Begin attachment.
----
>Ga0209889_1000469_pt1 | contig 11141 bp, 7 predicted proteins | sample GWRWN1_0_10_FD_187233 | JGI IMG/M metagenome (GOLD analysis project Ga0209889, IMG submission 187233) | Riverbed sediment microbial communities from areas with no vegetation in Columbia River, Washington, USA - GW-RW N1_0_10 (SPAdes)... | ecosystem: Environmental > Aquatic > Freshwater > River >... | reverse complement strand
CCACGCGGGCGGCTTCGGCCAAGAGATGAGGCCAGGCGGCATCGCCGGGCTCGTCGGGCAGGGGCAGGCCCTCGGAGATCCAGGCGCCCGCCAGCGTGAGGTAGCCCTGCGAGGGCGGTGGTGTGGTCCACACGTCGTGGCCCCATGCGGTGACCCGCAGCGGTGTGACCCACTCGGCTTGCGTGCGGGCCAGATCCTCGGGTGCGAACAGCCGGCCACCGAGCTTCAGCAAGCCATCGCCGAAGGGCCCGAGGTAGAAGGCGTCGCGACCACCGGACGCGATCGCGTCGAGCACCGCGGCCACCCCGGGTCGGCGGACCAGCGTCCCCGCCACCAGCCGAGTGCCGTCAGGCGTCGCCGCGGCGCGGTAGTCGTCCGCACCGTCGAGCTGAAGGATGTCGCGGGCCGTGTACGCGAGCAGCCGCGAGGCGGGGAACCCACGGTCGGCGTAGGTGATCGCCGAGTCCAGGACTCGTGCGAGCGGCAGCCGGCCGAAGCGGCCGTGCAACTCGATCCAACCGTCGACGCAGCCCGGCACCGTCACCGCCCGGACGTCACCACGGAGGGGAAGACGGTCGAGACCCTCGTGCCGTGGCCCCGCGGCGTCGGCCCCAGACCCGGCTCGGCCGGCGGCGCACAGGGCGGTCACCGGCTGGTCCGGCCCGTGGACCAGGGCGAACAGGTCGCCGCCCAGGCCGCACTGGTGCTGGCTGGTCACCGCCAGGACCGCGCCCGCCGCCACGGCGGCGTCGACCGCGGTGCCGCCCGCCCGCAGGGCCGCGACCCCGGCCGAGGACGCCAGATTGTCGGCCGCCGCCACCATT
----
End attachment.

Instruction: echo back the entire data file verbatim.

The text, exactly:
>Ga0209889_1000469_pt1 | contig 11141 bp, 7 predicted proteins | sample GWRWN1_0_10_FD_187233 | JGI IMG/M metagenome (GOLD analysis project Ga0209889, IMG submission 187233) | Riverbed sediment microbial communities from areas with no vegetation in Columbia River, Washington, USA - GW-RW N1_0_10 (SPAdes)... | ecosystem: Environmental > Aquatic > Freshwater > River >... | reverse complement strand
CCACGCGGGCGGCTTCGGCCAAGAGATGAGGCCAGGCGGCATCGCCGGGCTCGTCGGGCAGGGGCAGGCCCTCGGAGATCCAGGCGCCCGCCAGCGTGAGGTAGCCCTGCGAGGGCGGTGGTGTGGTCCACACGTCGTGGCCCCATGCGGTGACCCGCAGCGGTGTGACCCACTCGGCTTGCGTGCGGGCCAGATCCTCGGGTGCGAACAGCCGGCCACCGAGCTTCAGCAAGCCATCGCCGAAGGGCCCGAGGTAGAAGGCGTCGCGACCACCGGACGCGATCGCGTCGAGCACCGCGGCCACCCCGGGTCGGCGGACCAGCGTCCCCGCCACCAGCCGAGTGCCGTCAGGCGTCGCCGCGGCGCGGTAGTCGTCCGCACCGTCGAGCTGAAGGATGTCGCGGGCCGTGTACGCGAGCAGCCGCGAGGCGGGGAACCCACGGTCGGCGTAGGTGATCGCCGAGTCCAGGACTCGTGCGAGCGGCAGCCGGCCGAAGCGGCCGTGCAACTCGATCCAACCGTCGACGCAGCCCGGCACCGTCACCGCCCGGACGTCACCACGGAGGGGAAGACGGTCGAGACCCTCGTGCCGTGGCCCCGCGGCGTCGGCCCCAGACCCGGCTCGGCCGGCGGCGCACAGGGCGGTCACCGGCTGGTCCGGCCCGTGGACCAGGGCGAACAGGTCGCCGCCCAGGCCGCACTGGTGCTGGCTGGTCACCGCCAGGACCGCGCCCGCCGCCACGGCGGCGTCGACCGCGGTGCCGCCCGCCCGCAGGGCCGCGACCCCGGCCGAGGACGCCAGATTGTCGGCCGCCGCCACCATT